By now, you’ve read all the fantastic reasons to have a show choir at your school. And you’re wondering: “Where do I begin?” and “Can I really do this?”
The first step is to determine if there is a demand at your school for a show choir.
Half the work of introducing a new idea is already done. Thanks to the phenomenon of Glee, you can be sure that your students will know what show choirs are all about, so you won’t have to explain what one is. They may even be excited by this opportunity, as it is once again cool to sing and dance—even for guys!
You will need to survey your school’s students to gauge interest. You could do this by holding a general meeting to get the idea out there and get a sense of who may be interested. Put up signs, announce it on the PA system along with the national anthem in the morning, visit homerooms, etc. and talk about the idea. This will also help get some buzz going, which will help when you hold auditions. You’ll want as many students auditioning as possible, so you’ll want to hype it up—focus on the team aspect of it and emphasize the fun they’ll have.
Next, talk to your colleagues in ALL departments. You never know what hidden talents you’ll come across! You may find out that the Grade 12 chemistry teacher on staff plays the piano or that the school secretary sings in the local community theatre. This also ensures that your show choir will be a school-wide initiative, one that is inclusive of everyone who wants to take part. No matter how small a role they’ll play, there is something for everyone.
Once your primary team is assembled—the choir director, the choreographer, the accompanist, and a director—and everyone knows what their responsibilities are, you can begin to think about the repertoire.
The audition process is next. You may need to demystify the idea of auditions, as you may have some students who have never auditioned for anything before, but still need show choir as an outlet. During auditions, be on the lookout for students who may even be able to assist the staff in the process with things like choreography or costuming. Keep in mind that the more they are able to make it their own, the more empowered they will feel, and the better the product you’ll produce.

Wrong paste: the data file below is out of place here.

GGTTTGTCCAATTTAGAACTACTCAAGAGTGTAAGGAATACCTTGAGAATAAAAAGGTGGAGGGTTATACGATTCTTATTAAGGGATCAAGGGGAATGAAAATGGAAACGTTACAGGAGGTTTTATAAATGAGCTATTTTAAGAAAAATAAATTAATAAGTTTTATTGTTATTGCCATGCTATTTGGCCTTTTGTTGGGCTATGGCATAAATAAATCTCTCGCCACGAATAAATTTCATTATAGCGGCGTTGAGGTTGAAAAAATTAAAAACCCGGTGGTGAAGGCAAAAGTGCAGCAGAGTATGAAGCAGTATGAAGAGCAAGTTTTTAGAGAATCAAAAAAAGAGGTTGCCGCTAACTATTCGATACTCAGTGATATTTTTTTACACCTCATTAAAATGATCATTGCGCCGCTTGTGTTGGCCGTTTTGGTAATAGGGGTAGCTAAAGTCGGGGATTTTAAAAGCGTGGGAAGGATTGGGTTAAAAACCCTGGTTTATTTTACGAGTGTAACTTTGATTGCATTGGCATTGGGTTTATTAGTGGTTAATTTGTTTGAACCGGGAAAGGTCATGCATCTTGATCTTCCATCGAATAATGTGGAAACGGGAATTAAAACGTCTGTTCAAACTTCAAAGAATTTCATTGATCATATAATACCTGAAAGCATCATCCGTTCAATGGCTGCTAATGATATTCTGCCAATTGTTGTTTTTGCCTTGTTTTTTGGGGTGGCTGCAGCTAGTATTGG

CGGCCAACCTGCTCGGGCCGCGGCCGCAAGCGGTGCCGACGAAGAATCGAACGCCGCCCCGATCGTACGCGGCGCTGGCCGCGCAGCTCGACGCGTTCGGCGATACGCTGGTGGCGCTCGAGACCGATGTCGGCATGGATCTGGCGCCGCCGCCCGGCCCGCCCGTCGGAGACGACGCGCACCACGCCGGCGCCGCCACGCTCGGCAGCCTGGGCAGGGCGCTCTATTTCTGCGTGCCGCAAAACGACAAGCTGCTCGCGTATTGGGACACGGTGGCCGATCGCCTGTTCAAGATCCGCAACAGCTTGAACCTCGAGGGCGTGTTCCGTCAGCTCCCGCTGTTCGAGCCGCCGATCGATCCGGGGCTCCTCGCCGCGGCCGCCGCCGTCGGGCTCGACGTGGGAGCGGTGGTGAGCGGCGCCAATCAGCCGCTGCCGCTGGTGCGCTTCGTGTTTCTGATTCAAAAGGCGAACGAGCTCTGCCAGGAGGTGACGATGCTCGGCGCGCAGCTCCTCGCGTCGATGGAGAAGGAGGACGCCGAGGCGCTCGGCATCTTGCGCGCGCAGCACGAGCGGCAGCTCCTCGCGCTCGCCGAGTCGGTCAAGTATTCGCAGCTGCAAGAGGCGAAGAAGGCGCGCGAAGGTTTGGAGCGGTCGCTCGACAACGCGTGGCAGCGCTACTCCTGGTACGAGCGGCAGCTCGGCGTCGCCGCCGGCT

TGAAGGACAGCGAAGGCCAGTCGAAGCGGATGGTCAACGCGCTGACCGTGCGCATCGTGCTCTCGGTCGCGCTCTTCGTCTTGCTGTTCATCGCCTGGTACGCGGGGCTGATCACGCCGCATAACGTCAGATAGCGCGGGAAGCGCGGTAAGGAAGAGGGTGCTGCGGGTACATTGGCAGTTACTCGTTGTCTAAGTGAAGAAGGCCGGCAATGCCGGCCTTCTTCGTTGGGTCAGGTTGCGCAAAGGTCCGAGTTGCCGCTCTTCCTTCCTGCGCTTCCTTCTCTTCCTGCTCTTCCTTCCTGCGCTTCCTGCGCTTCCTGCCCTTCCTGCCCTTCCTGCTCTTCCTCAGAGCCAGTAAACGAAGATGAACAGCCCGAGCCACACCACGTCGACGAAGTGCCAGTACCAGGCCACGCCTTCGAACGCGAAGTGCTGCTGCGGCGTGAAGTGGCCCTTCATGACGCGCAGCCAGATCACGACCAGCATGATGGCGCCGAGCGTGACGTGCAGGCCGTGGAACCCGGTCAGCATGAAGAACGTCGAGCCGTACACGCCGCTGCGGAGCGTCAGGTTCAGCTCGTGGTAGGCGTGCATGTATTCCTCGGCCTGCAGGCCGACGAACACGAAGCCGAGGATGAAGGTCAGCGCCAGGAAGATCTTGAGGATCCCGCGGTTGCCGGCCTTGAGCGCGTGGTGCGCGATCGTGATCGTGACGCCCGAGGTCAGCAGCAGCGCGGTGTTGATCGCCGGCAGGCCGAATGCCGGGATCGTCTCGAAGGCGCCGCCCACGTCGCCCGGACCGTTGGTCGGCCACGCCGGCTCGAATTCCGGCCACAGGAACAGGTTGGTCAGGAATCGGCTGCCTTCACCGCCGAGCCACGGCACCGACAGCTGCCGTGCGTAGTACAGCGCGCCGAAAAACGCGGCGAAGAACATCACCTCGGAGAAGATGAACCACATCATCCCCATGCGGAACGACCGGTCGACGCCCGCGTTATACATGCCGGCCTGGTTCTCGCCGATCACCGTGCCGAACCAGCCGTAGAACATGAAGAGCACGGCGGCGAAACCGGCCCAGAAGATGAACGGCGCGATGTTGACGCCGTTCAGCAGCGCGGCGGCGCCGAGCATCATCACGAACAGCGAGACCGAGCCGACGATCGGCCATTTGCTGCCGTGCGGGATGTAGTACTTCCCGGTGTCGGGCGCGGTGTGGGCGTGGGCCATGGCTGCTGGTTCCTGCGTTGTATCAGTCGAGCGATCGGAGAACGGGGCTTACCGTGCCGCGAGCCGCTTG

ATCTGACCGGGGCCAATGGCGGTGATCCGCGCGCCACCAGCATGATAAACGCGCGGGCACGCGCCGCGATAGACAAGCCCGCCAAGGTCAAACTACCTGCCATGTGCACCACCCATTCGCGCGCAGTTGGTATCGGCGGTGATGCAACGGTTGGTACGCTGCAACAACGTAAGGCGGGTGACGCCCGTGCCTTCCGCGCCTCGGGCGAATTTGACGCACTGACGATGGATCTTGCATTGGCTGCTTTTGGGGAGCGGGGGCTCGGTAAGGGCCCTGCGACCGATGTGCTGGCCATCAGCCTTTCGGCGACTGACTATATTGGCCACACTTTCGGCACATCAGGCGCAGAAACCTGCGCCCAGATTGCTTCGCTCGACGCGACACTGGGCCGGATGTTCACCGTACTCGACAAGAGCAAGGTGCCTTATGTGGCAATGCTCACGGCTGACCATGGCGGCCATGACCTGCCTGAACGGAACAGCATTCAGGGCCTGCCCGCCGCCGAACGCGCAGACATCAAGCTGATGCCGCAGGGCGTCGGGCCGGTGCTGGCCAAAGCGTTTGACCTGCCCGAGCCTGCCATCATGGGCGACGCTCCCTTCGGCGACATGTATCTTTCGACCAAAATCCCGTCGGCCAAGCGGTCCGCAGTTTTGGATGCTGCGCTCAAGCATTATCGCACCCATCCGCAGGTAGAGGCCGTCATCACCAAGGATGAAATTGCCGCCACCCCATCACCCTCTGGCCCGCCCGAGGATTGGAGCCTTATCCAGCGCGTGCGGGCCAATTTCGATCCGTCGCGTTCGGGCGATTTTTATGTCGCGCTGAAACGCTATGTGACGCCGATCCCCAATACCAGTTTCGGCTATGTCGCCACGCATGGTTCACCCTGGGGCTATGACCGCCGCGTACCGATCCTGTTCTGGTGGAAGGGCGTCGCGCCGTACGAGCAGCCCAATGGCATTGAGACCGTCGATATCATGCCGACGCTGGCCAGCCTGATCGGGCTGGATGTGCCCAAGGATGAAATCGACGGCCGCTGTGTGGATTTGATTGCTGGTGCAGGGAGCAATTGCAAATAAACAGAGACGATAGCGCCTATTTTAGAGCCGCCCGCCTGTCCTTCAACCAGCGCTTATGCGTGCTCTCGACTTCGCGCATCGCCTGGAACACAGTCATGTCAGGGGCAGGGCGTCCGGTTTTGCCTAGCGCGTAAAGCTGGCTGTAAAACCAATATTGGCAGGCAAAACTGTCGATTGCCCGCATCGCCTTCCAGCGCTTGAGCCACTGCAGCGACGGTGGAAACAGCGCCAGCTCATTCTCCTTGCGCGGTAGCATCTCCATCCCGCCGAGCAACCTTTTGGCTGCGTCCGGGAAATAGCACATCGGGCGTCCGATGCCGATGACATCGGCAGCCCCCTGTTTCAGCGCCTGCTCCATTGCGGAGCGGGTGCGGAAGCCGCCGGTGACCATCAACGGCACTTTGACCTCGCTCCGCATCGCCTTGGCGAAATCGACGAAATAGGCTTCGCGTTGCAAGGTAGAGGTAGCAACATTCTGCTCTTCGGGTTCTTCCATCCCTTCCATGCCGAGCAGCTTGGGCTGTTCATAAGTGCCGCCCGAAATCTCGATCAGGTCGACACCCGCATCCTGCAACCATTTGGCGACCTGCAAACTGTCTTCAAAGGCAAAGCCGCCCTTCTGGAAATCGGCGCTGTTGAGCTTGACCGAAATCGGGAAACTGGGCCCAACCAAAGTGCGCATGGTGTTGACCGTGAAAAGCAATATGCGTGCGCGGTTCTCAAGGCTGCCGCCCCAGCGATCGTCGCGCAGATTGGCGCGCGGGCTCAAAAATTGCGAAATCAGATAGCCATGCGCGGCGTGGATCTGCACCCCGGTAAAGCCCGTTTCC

Once you have your choir together, and know the level of talent and experience with which you have to work, you can start to think about repertoire, with a focus on your show choir’s strengths.
And that, in a nutshell is it. It may sound like a big thing to get off the ground, especially if you’re starting from Ground Zero. But the rewards will be many.
And remember: it’s not about winning a show choir title; it’s about the process, not only for the students, but also for you and your colleagues. Let’s face it: the relationships you’ll foster with students are what made you become a teacher in the first place. You’ll watch them grow and blossom before your very eyes, while engaging in a great team-building experience with colleagues.
Now get on out there and … do, re, me, fa, so
Please see the “Standards” section for additional reference material.